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Spotlight on Strategies:IDEA share

Students rotate around the classroom where at different desks, there are different resources to respond to (e.g. text, images, these could be digital). Give students two-three minutes to record one or more of the following on a large chart:

I=interesting;

D=different;

E=exciting;

A=advanced

Repeat idea gathering 3 more times. Share as a group the interesting, different, exciting and advanced thoughts.

Big idea

Students of all ages need opportunities to learn from one another and share ideas. They also benefit from activities which allow them to analyse and synthesise information presented in a variety of formats and provide constructive feedback to one another. The IDEA strategy from Partnership for 21st Century Skills provides a framework that helps students accomplish these things in a positive and supportive way.

Overview of strategy

Steps

Materials: 

a variety of resources, IDEA share recording sheets, a music track to use as students rotate

  1. Play music while students rotate around the classroom.
  2. When the music stops, students sit down in the closest chair and read/review resource at that desk. The goal is for them to gain new IDEAs from that resource.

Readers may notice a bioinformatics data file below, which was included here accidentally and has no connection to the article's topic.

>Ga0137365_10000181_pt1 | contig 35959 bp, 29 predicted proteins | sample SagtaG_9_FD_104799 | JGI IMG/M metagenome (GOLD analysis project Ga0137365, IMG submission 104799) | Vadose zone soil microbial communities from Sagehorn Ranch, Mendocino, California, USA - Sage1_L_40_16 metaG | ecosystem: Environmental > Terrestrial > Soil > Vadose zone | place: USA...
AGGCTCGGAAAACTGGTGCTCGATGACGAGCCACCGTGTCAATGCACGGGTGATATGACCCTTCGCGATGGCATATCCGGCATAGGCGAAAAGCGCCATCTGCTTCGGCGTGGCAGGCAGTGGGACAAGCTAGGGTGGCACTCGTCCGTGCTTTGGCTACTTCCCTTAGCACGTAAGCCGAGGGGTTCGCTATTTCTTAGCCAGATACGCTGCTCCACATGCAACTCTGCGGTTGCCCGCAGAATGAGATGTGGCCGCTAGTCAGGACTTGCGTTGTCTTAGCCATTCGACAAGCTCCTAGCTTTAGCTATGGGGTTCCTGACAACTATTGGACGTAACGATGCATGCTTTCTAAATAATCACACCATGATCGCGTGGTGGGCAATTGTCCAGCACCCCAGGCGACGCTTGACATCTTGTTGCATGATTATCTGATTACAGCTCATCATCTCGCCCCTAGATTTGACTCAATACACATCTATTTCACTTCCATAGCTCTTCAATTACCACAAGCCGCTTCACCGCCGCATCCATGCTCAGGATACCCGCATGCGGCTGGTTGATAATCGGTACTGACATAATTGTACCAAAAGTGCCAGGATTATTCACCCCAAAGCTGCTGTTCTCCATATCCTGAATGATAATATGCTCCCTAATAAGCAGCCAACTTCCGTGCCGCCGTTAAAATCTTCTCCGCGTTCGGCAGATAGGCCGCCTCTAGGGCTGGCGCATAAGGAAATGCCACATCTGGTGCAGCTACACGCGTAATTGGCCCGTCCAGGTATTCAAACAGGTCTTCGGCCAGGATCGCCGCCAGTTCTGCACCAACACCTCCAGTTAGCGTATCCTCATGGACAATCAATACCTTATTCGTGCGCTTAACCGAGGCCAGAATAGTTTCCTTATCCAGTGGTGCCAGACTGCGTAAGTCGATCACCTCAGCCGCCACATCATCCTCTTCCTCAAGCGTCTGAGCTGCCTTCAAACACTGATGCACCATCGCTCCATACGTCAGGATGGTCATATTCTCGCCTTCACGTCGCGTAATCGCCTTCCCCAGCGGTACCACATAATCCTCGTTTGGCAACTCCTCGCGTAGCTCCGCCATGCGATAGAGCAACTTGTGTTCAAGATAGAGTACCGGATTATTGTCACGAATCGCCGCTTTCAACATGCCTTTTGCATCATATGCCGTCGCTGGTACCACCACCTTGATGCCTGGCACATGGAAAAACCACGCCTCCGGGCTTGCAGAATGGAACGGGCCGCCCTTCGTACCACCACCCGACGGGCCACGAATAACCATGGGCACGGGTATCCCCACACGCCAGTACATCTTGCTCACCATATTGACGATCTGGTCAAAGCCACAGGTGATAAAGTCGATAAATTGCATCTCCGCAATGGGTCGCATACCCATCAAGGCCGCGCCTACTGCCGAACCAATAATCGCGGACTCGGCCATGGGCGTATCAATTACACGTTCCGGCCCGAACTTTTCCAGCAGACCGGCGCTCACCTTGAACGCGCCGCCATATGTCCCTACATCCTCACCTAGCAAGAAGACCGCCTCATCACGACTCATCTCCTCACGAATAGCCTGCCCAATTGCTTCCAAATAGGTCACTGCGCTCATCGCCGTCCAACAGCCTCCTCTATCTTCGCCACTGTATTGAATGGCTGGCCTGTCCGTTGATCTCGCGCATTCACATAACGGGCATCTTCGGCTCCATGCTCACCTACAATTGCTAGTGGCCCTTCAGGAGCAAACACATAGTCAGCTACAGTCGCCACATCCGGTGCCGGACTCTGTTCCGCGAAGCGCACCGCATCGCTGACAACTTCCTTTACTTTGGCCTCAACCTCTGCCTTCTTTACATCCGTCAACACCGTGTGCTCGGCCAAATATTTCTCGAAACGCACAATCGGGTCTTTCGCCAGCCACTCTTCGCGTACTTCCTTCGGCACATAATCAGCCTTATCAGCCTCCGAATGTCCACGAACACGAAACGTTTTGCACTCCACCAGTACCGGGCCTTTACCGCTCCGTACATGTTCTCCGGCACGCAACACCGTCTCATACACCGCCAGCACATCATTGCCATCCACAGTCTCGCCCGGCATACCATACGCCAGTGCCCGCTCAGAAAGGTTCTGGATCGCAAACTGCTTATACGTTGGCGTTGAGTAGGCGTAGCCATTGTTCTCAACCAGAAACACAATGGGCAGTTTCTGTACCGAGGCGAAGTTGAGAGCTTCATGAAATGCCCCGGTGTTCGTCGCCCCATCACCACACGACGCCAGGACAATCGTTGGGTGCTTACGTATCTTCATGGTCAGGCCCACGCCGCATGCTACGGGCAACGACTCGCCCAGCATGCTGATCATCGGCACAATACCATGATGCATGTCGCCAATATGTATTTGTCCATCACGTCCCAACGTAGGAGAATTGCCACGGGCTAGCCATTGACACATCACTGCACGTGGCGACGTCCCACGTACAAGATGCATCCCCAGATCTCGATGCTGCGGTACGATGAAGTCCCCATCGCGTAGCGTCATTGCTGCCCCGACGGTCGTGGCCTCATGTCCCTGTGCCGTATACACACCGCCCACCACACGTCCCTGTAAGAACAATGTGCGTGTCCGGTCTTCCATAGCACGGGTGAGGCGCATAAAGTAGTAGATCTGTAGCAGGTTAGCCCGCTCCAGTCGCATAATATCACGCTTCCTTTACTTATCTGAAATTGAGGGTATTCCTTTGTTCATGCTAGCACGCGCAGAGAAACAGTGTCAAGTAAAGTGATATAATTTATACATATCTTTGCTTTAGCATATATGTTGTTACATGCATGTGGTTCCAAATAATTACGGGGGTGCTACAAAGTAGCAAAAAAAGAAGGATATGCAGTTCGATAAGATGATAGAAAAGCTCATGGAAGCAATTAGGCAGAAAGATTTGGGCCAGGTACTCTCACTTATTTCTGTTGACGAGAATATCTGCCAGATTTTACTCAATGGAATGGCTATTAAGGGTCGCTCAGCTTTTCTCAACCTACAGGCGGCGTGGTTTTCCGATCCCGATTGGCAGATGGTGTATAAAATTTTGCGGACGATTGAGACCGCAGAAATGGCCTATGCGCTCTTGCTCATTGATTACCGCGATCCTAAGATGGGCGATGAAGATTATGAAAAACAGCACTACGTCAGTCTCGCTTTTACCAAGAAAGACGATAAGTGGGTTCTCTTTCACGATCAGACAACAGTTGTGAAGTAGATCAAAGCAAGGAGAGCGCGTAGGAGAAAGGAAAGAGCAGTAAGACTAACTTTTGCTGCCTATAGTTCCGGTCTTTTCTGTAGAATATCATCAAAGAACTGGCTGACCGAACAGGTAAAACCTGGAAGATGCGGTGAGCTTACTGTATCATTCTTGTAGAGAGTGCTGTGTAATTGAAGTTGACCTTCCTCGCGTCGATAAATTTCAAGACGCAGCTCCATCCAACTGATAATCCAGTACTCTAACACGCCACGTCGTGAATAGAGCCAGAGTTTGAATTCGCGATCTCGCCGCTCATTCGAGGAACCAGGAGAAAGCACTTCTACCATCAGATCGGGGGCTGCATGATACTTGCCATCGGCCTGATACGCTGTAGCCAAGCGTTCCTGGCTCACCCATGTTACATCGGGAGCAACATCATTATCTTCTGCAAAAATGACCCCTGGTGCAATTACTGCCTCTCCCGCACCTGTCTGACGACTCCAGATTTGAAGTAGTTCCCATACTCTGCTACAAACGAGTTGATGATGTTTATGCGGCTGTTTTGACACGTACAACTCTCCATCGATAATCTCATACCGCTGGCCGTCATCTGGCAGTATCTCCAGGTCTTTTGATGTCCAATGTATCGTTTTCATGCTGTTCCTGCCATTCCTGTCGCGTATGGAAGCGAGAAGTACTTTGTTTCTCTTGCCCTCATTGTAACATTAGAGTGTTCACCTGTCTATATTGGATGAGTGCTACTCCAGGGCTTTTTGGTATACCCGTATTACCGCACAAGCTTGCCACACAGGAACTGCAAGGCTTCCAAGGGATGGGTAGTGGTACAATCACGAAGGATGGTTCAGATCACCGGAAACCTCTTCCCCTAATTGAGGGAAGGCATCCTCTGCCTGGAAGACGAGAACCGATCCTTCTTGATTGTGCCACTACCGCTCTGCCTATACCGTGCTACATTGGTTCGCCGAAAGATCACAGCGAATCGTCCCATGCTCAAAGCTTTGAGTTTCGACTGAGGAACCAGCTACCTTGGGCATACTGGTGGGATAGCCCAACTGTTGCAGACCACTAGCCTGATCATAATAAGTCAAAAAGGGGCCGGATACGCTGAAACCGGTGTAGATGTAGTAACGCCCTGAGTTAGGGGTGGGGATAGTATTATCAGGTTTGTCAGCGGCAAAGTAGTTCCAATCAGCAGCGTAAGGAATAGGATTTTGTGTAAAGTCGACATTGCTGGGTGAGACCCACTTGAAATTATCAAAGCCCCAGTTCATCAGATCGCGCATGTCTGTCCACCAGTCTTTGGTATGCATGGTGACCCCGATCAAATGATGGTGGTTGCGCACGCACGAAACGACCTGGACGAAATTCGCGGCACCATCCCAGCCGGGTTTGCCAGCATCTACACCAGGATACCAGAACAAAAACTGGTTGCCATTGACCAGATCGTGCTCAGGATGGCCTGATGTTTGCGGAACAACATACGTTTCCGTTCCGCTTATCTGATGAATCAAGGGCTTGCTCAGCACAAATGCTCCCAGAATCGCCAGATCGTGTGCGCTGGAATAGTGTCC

3. Give students two-three minutes to complete one letter on the IDEA recording sheet 

    I (interesting)– write about something interesting


    D (different) – write about something different

    E (exciting) – write about something exciting

    A (advanced) – write about something advanced

  4. Ask students to also record whose board they looked at and why they chose that letter to write about it. Example: "John's video about volcanoes was interesting because it showed how first ash erupts and then lava explodes."
  5. Repeat rotation and idea gathering several more times, making sure that students have time to write about what they're learning on their IDEA recording sheet.
  6. After four rotations gather students into a whole group setting. Ask students to share with the class what they saw that was Interesting, Different, Exciting, and Advanced.
Sum it up

This strategy gives students opportunities to move around the classroom as they learn. They learn to both give and receive constructive feedback as well as look at multiple source of information to learn differently.

More ideas
  • Use as a culminating activity after students complete digital boards.
  • Adapt for use with other types of student projects (video, audio or written).
  • Adapt for use with multiple sources of information about the same topic.

Try another? Check out or view all.

See these in action: catch up on a recent 'Spotlight on Strategies' webinar .

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